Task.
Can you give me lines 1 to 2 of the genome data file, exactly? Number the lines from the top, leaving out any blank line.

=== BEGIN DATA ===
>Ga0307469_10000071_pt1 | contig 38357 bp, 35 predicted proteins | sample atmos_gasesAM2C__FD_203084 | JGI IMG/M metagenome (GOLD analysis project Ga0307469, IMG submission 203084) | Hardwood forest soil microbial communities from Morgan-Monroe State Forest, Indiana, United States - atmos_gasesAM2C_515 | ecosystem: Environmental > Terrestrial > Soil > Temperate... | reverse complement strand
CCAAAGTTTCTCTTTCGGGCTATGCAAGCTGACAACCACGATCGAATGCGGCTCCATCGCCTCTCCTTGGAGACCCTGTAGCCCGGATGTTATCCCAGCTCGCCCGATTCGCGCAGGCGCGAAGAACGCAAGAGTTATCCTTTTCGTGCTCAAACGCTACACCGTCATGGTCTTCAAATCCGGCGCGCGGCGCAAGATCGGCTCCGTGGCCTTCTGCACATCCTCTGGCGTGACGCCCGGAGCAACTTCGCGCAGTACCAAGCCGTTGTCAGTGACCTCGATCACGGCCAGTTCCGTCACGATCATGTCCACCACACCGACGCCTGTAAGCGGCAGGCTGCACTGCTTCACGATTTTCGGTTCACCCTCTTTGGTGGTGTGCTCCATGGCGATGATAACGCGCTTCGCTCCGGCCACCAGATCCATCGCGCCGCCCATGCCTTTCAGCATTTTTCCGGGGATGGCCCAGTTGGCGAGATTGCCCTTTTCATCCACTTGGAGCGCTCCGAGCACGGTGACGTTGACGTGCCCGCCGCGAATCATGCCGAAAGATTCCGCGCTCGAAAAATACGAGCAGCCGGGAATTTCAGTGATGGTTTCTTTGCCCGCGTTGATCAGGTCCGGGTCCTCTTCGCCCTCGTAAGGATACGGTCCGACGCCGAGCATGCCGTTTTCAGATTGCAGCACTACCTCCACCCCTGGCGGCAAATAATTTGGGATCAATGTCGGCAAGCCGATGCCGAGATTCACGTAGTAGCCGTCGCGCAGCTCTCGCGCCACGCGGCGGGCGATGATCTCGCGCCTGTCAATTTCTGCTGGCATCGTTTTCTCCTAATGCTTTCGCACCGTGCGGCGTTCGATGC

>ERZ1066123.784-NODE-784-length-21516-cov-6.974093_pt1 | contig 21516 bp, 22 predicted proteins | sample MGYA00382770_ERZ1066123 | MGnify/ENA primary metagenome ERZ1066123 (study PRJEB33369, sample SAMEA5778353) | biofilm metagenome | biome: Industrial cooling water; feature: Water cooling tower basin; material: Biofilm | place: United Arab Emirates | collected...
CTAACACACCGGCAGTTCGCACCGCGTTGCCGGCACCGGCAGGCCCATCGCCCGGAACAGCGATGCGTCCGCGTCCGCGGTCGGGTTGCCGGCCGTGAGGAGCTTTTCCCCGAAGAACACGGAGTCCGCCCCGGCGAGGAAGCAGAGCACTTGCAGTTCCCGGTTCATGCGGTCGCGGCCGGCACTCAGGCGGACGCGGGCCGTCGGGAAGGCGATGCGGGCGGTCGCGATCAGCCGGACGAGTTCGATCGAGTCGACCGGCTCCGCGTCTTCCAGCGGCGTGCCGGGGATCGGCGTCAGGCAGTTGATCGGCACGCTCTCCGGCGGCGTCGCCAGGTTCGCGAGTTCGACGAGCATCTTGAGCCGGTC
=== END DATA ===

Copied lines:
>Ga0307469_10000071_pt1 | contig 38357 bp, 35 predicted proteins | sample atmos_gasesAM2C__FD_203084 | JGI IMG/M metagenome (GOLD analysis project Ga0307469, IMG submission 203084) | Hardwood forest soil microbial communities from Morgan-Monroe State Forest, Indiana, United States - atmos_gasesAM2C_515 | ecosystem: Environmental > Terrestrial > Soil > Temperate... | reverse complement strand
CCAAAGTTTCTCTTTCGGGCTATGCAAGCTGACAACCACGATCGAATGCGGCTCCATCGCCTCTCCTTGGAGACCCTGTAGCCCGGATGTTATCCCAGCTCGCCCGATTCGCGCAGGCGCGAAGAACGCAAGAGTTATCCTTTTCGTGCTCAAACGCTACACCGTCATGGTCTTCAAATCCGGCGCGCGGCGCAAGATCGGCTCCGTGGCCTTCTGCACATCCTCTGGCGTGACGCCCGGAGCAACTTCGCGCAGTACCAAGCCGTTGTCAGTGACCTCGATCACGGCCAGTTCCGTCACGATCATGTCCACCACACCGACGCCTGTAAGCGGCAGGCTGCACTGCTTCACGATTTTCGGTTCACCCTCTTTGGTGGTGTGCTCCATGGCGATGATAACGCGCTTCGCTCCGGCCACCAGATCCATCGCGCCGCCCATGCCTTTCAGCATTTTTCCGGGGATGGCCCAGTTGGCGAGATTGCCCTTTTCATCCACTTGGAGCGCTCCGAGCACGGTGACGTTGACGTGCCCGCCGCGAATCATGCCGAAAGATTCCGCGCTCGAAAAATACGAGCAGCCGGGAATTTCAGTGATGGTTTCTTTGCCCGCGTTGATCAGGTCCGGGTCCTCTTCGCCCTCGTAAGGATACGGTCCGACGCCGAGCATGCCGTTTTCAGATTGCAGCACTACCTCCACCCCTGGCGGCAAATAATTTGGGATCAATGTCGGCAAGCCGATGCCGAGATTCACGTAGTAGCCGTCGCGCAGCTCTCGCGCCACGCGGCGGGCGATGATCTCGCGCCTGTCAATTTCTGCTGGCATCGTTTTCTCCTAATGCTTTCGCACCGTGCGGCGTTCGATGC